SINGAPORE - A poll of nearly 300 lawyers found fewer than half said they would encourage their children to take up law as a career, reversing the result of a similar poll last year.
In 2021, some 77 per cent of lawyers said they would advise their children to go into law, but the figure fell to 48 per cent in 2022, with the “nays” adding up to 52 per cent.
The poll also found nearly six out of 10 respondents listed digitalisation as the development most likely to impact their firms in the future. Globalisation was the second-most cited factor, chosen by about 34 per cent of respondents.
The Singapore’s Best Law Firms 2023 survey of lawyers and clients was devised and conducted by German research firm Statista in conjunction with The Straits Times.
The most common reasons given by those who would not encourage their children included the long and stressful hours in a profession they say is now asking too much of lawyers.
Citing the “crazy hours’’, some said that lawyers are increasingly viewed as service providers and not given the respect for their vocation, and suggested there are easier ways to make a living.
One said “no” because he “is a good parent”, another said there were too many lawyers, while a third cited the high attrition rate.
On the upside, those who said “yes” felt it was fulfilling and challenging, and a very interesting way to earn a living.
One said “the profession has been good” to him, another said it was “full of fun and possibilities”, and a third noted that it was a family tradition.
The question drew answers from 297 respondents.
Responding to the findings, Law Society president Adrian Tan said: “The law is a demanding profession. It was tough to practise law during the lockdown, and it has become tougher even after the lockdown.
“Clients and the legal system are squeezing lawyers in various areas, from imposing shorter timelines to choking them on fees. In turn, lawyers find themselves having to compromise in other aspects of their lives.
“Given the increased pressures placed on lawyers today, it’s understandable if parents may not be so keen for their children to enter the industry. Being a lawyer means that you have a chance to serve others in need and to make a difference. But it also means stress and sacrifice.”
Former Law Society president Peter Low, whose two daughters are lawyers, said circumstances play a part in career choice. He pointed to his own generation 50 years ago, when opportunities were limited.
“Law is a calling, a profession and holds you in good stead for life, even if you go into some other line later in life,” he said. “I find satisfaction in adding value to people’s lives, such as in the litigation work I do.”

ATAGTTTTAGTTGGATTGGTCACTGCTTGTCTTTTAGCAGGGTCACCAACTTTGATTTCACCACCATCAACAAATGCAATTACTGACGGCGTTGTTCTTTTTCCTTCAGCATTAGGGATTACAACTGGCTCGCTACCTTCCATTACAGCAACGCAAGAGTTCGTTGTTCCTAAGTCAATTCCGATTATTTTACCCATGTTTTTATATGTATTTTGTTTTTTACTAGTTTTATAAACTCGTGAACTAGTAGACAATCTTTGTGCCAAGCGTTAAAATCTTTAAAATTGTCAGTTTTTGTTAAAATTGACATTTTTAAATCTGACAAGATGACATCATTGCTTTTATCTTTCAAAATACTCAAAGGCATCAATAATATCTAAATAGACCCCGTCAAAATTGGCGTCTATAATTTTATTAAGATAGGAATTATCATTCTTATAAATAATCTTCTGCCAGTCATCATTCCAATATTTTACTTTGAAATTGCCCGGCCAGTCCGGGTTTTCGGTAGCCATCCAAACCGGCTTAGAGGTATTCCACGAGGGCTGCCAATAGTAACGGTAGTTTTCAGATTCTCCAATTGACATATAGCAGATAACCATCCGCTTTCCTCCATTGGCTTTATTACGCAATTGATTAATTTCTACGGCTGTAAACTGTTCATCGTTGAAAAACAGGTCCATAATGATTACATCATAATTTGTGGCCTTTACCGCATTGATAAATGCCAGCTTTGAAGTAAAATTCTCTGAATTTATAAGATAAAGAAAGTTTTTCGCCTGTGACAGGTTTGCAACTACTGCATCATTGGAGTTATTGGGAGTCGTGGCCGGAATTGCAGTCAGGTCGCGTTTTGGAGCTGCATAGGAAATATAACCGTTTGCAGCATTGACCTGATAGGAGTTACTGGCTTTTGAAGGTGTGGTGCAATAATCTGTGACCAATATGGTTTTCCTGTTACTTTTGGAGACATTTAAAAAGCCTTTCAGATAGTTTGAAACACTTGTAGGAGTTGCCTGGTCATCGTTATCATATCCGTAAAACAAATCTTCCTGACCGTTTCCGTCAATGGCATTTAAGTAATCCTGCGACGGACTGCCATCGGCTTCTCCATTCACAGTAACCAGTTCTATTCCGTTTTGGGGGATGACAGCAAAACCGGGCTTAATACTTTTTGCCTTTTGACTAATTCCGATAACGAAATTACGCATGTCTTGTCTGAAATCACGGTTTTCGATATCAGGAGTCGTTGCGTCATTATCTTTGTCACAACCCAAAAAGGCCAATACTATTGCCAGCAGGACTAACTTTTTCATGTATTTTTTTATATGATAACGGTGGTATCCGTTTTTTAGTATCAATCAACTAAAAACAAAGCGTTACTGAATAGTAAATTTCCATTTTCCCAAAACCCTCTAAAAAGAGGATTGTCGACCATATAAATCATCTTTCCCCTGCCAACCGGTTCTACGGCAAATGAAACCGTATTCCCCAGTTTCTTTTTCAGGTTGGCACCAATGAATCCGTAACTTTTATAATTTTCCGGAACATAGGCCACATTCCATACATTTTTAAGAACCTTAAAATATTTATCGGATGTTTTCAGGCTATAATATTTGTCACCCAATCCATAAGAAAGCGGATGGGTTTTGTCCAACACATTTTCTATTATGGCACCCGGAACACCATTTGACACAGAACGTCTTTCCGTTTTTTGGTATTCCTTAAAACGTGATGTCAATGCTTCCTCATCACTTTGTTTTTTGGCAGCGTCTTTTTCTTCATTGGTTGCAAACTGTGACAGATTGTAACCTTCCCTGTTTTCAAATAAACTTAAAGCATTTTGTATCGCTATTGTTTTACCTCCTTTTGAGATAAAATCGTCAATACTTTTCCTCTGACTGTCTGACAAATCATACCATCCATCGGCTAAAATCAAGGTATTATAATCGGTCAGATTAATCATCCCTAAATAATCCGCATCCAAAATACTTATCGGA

On the other hand, lawyer Peter Ong Lip Cheng said his two sons had internships in his office but chose not to study law, even with the promise of a lifelong job.
Polled on the problems facing the legal practice today, the largest number of lawyers, 58 per cent, cited unreasonable clients, up from 51 per cent in 2021. Some 41 per cent cited unprofessional lawyers, up from 36 per cent in 2021. Unreasonable clients and unprofessional lawyers were also the most cited problems in 2021.
Separately, nearly all the 349 clients and in-house counsel who responded said professional competence and industry knowledge were the most important criteria when choosing a law firm. Some 54 per cent said the hourly rates were important, while 44 per cent said recommendations were important when making a choice.
Five findings from lawyers’ poll
1. Aspects that clients should consider when choosing a firm:
- Professional competence, industry knowledge, specialisation (99 per cent of respondents)
- Hourly rates (54 per cent)
2. Biggest problems in the legal practice:
- Unreasonable clients (58 per cent)
- Unprofessional lawyers (41 per cent)
3. Most influential developments for law firms in coming years:
- Digitalisation (54 per cent)
- Globalisation (34 per cent)
4. Would you advise your child to pursue a career in law?
- Yes (48 per cent)
- No (52 per cent)
5. Keeping in mind service needs, how often did clients or in-house counsel change lawyers on average over 10 years?
- No change (48 per cent)
- One to three times (43 per cent)